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Rest, Ice, Compression, and Elevation: A First Aid Staple

The first four steps* of first aid for injuries such as ankle sprains are known by the acronym "RICE," which stands for rest, ice, compression, and elevation:

Rest. When your child is injured, small blood vessels at the injury site rupture and cause tissue bleeding, which, in turn, causes bruising and swelling. Because the swelling can produce more damage than the initial injury, it is important for your child to stop exercising immediately because moving forces more blood into the damaged area and cause further injury to the tissue. Not only is rest important in the period immediately after your child is injured, but adequate rest is necessary before your child returns to sports. Returning too soon from an injury can cause further damage and result in a chronic, long-term condition, such as chronic ankle instability, even permanent disability. (Note: not all kids swell; even if there is no visible swelling or bruising, pain is an indicator of injury and means that rest is needed)

Ice bag on injured knee

Ice. Apply ice continuously for the first 15 minutes to decrease swelling and pain. Ice can be re-applied for 15 minutes after approximately 30 minutes, or until the superficial skin and soft tissue is of equal temperature to the uninjured side. Icing too early could cause the superficial skin to freeze, result in nerve damage, or skin irritation or blistering.   Always place a barrier, such as a paper towel, washcloth, or ice bag, between the ice and skin. Because ice is so important, make sure that someone brings ice to every practice and game. Better yet, to be on the safe side, bring your own! Remember: ice is the best anti-inflammatory around; if pain returns when your child returns to play, kids should use it liberally. 

Compression. To prevent swelling, wrap the injured area with an elastic ("ace") bandage or compression sleeve to assist in re-absorption of cellular waste and bleeding. A wrap should always be applied distally to proximally (e.g. ankle-toes to shin, wrist-fingers to forearm).  The tightest part of the wrap should be at the distal end and the lightest part should be at the proximal end to assist in the fluid being pushed toward the midline of the body for quicker absorption.  Wrapping the wrong way could cause a tourniquet-like effect (e.g. cut off circulation, such as turning the fingers or toes blue) and cause further pain and damage. 

Elevation. For both upper and lower limb injuries, it is equally important to keep the arm elevated in either a position above the head while lying down or in a sling if one is indicated.  Both upper and lower limbs swell easily due to the gravity dependent position that they are in while walking, sitting or standing.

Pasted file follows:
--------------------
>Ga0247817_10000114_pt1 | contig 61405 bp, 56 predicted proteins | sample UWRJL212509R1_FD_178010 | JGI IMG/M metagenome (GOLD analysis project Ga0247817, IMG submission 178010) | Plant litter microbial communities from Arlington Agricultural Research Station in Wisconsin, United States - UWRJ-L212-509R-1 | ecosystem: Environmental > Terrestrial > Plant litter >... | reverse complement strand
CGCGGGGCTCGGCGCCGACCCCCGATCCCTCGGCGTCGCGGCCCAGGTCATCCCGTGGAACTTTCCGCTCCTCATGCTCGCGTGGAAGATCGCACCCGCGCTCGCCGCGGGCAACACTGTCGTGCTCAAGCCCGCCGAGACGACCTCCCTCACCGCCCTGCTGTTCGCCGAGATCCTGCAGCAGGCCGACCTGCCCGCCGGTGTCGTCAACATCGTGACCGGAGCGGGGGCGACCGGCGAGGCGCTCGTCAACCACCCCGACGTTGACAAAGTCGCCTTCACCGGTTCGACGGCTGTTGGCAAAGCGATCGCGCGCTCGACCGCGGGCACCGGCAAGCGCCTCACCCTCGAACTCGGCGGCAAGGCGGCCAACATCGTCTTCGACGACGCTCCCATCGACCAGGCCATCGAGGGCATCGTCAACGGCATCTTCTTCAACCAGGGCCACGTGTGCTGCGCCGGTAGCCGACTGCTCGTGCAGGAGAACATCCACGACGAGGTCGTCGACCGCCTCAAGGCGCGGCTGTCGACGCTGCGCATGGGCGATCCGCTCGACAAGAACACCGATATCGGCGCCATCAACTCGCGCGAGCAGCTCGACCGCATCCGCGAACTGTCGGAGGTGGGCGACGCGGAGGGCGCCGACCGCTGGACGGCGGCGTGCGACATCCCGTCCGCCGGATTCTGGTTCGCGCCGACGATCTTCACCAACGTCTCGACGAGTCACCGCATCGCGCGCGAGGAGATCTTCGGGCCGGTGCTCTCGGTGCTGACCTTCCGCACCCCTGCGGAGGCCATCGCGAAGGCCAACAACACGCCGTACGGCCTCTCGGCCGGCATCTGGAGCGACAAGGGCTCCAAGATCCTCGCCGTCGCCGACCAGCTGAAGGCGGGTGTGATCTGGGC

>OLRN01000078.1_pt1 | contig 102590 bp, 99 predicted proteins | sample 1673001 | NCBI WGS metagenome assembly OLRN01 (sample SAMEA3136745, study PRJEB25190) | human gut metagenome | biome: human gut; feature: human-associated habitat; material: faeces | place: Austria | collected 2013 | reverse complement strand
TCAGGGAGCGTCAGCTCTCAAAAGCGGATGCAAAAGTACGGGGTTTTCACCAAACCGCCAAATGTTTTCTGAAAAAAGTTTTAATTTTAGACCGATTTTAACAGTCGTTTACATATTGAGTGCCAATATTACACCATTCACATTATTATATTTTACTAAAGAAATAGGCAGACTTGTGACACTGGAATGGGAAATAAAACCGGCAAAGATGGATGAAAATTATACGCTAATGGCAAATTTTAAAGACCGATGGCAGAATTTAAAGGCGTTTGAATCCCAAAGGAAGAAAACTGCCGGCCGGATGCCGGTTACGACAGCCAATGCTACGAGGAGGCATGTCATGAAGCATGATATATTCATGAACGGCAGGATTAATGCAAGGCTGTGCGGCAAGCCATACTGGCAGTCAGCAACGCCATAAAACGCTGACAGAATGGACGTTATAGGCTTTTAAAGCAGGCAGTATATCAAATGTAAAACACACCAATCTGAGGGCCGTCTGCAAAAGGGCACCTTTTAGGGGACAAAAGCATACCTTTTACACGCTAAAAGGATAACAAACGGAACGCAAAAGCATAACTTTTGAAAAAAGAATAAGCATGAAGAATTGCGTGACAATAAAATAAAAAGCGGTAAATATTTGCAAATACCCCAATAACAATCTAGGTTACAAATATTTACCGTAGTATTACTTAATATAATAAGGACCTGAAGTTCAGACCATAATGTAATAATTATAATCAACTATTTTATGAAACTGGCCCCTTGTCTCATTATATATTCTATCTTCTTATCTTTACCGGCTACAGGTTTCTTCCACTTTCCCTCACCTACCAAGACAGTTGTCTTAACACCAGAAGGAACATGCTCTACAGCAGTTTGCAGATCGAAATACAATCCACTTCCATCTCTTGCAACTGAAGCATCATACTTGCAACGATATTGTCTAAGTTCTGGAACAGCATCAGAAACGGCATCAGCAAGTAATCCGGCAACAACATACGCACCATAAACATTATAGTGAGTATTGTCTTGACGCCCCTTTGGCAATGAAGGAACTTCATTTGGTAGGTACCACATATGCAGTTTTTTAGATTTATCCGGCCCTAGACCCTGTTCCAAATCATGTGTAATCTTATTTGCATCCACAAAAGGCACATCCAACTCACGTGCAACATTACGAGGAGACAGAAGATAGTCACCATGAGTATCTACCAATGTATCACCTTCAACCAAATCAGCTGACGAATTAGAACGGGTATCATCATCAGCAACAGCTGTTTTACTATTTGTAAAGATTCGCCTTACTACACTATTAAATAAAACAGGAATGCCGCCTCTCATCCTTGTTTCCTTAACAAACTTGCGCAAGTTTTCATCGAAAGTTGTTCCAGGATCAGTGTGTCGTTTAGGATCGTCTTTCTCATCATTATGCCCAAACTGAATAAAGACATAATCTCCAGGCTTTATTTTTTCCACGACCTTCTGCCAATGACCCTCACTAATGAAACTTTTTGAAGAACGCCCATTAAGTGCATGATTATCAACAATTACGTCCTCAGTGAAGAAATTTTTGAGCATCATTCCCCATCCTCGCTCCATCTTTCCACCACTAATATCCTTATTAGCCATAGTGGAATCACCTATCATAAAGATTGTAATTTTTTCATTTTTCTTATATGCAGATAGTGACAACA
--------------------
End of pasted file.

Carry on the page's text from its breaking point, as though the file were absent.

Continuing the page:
Return to play 

In addition to rest, ice, elevation, and compression, restoring range of motion (ROM) is an important part of the recovery process when the swelling and pain begins to subside.  Active ROM of an injured joint assists in introducing new blood flow to the injury site to "flush" out any residual cellular waste and joint edema present.   Motion also assists in decreasing scar tissue and adhesion formation and stimulates the nervous system to begin activating the muscles that control strength, balance, and proprioception (position-movement sensation or body awareness) when return to play occurs.  An athlete experiencing pain or swelling upon return to play or during rehab prior to play should seek the advice of a physician for further evaluation and/or diagnostic testing.

Return to play should ultimately be dictated by:

  • pain-freefull range of motion;
  • equal strength compared to the uninjured side;
  • elimination of bruising and swelling;
  • equal balance compared to the uninjured side (if it is a lower body injury); and
  • no residual gait deficits. 
* Most now add two more steps in the first-aid sequence, one (Protection against injury) preceding RICE, and a second (Medication with anti-inflammatory medicines) after, but the addition of these terms makes for a mnemonic (PRICEM) that isn't as easy to remember!

Revised and updated December 14, 2011
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